• Make sure that backup processes that fail notify me somehow. (And that I pay attention to those notifications.)

Being as email-centric as I am, that means don’t break email. :-) And set up filters so important emails like this don’t get sent to spam.

What this means for you

So why am I telling you all this?

Two reasons, really:

First, I want to reassure you that this kind of thing happens to all of us. No, I’m not expecting that you have a NAS on the verge of a nervous breakdown – but you may have a hard disk in your machine that could be. The warning signs are easy to overlook or ignore. The bottom line here? There’s nothing like a good backup to protect you from anything.

Second, I want to remind you that hardware breaks. People often assume that nothing could possibly break when it comes to their computer’s hardware. Even when the symptoms are clearly hardware related3, people continue to ask “where’s the setting in the registry to fix this?” It doesn’t always work that way. Hard disks fail more often than we’d like, and often at exactly the wrong time. Computers, keyboard, mice, monitors … they can all fail, in various ways from boring to exciting, and it’s important that you realize this and be prepared.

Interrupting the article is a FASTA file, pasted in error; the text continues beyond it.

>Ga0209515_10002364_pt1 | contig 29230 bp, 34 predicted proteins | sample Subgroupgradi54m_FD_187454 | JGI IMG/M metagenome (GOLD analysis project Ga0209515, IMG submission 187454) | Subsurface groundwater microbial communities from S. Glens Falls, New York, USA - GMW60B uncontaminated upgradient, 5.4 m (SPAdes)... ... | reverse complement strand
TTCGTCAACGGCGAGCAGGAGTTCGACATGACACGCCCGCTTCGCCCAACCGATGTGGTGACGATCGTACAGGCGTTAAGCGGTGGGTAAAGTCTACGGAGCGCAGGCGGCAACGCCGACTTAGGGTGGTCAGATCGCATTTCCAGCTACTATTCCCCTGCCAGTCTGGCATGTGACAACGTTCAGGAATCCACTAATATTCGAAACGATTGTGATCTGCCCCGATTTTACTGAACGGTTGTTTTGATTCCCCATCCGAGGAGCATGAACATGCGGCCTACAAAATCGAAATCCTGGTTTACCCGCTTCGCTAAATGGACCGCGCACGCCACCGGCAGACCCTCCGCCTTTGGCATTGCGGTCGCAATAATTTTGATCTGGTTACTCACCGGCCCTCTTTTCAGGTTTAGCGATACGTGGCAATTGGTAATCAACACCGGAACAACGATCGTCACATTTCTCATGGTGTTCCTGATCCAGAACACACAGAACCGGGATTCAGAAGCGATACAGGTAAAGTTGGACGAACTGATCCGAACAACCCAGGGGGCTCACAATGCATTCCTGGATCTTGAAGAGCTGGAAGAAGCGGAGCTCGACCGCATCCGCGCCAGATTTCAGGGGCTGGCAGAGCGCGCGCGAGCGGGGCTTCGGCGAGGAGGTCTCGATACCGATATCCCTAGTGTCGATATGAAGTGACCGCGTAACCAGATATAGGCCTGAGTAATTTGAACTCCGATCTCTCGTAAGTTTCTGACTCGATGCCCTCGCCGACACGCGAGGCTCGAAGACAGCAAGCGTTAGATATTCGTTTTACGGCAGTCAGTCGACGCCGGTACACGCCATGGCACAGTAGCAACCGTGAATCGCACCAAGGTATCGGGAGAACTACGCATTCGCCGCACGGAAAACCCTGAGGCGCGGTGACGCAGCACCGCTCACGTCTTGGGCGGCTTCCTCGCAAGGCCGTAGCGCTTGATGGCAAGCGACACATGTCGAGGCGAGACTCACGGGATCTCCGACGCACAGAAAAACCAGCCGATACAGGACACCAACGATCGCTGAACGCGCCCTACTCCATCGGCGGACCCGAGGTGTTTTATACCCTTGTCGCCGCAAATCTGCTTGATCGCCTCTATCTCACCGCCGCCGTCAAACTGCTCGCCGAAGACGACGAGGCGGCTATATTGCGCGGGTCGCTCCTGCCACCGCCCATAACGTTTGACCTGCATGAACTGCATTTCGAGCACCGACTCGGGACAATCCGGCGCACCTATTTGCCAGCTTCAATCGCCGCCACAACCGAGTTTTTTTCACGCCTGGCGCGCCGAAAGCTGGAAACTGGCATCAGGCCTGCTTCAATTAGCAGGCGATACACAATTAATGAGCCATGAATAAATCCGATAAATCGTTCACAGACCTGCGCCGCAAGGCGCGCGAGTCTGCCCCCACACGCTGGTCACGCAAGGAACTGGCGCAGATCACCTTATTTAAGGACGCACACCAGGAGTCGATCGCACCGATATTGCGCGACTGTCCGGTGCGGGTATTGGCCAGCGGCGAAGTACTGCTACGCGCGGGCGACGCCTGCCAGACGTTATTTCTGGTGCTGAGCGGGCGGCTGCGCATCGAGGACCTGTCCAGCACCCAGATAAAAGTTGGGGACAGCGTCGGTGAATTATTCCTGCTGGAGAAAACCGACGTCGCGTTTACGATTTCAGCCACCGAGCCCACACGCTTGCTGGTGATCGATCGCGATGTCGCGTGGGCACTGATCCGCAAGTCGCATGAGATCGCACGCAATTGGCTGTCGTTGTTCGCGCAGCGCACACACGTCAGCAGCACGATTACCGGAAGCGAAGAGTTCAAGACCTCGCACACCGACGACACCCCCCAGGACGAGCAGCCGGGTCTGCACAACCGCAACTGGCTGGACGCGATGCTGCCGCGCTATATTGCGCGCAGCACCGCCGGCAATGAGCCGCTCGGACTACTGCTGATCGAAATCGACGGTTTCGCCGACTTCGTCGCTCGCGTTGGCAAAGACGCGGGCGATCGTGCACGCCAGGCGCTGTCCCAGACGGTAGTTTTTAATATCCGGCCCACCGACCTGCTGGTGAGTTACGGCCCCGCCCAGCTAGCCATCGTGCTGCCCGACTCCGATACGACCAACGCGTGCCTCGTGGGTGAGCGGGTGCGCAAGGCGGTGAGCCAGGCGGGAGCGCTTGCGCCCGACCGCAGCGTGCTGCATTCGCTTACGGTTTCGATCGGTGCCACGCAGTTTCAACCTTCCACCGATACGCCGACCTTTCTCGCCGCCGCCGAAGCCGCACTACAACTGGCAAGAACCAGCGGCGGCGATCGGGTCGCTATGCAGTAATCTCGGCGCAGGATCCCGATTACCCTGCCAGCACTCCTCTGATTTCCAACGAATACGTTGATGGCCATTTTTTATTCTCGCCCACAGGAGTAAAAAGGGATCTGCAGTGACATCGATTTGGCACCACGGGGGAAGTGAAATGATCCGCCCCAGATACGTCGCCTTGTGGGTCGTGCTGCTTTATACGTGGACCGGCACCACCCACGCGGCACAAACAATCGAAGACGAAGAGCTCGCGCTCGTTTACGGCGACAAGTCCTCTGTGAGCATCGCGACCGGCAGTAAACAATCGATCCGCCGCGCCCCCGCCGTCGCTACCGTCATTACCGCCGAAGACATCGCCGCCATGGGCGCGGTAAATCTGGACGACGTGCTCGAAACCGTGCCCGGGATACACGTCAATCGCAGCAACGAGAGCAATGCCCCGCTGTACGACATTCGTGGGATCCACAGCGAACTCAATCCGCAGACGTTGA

On one hand, I can look at my scenario and point out places where I failed to sufficiently protect myself – and indeed, I’ll be making a change or two as a result. When you’re working with technology, there’s always something that can be tweaked or improved.

But on the other hand, my system worked. I was lucky, but I was also prepared. I was backed up. There’s enough redundancy built in to my set up that I could have lost my NAS, and all three terabytes of data, on it and not be horrifically put out.4

Do this

Take a look at each component of your computer, your data, and your online life, and ask one simple question for each: what would I lose if this went away instantly and without warning?

Then decide if that’s something you want to prepare for.

My vote, of course, is that you do.

Do this

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Podcast audio


Footnotes & references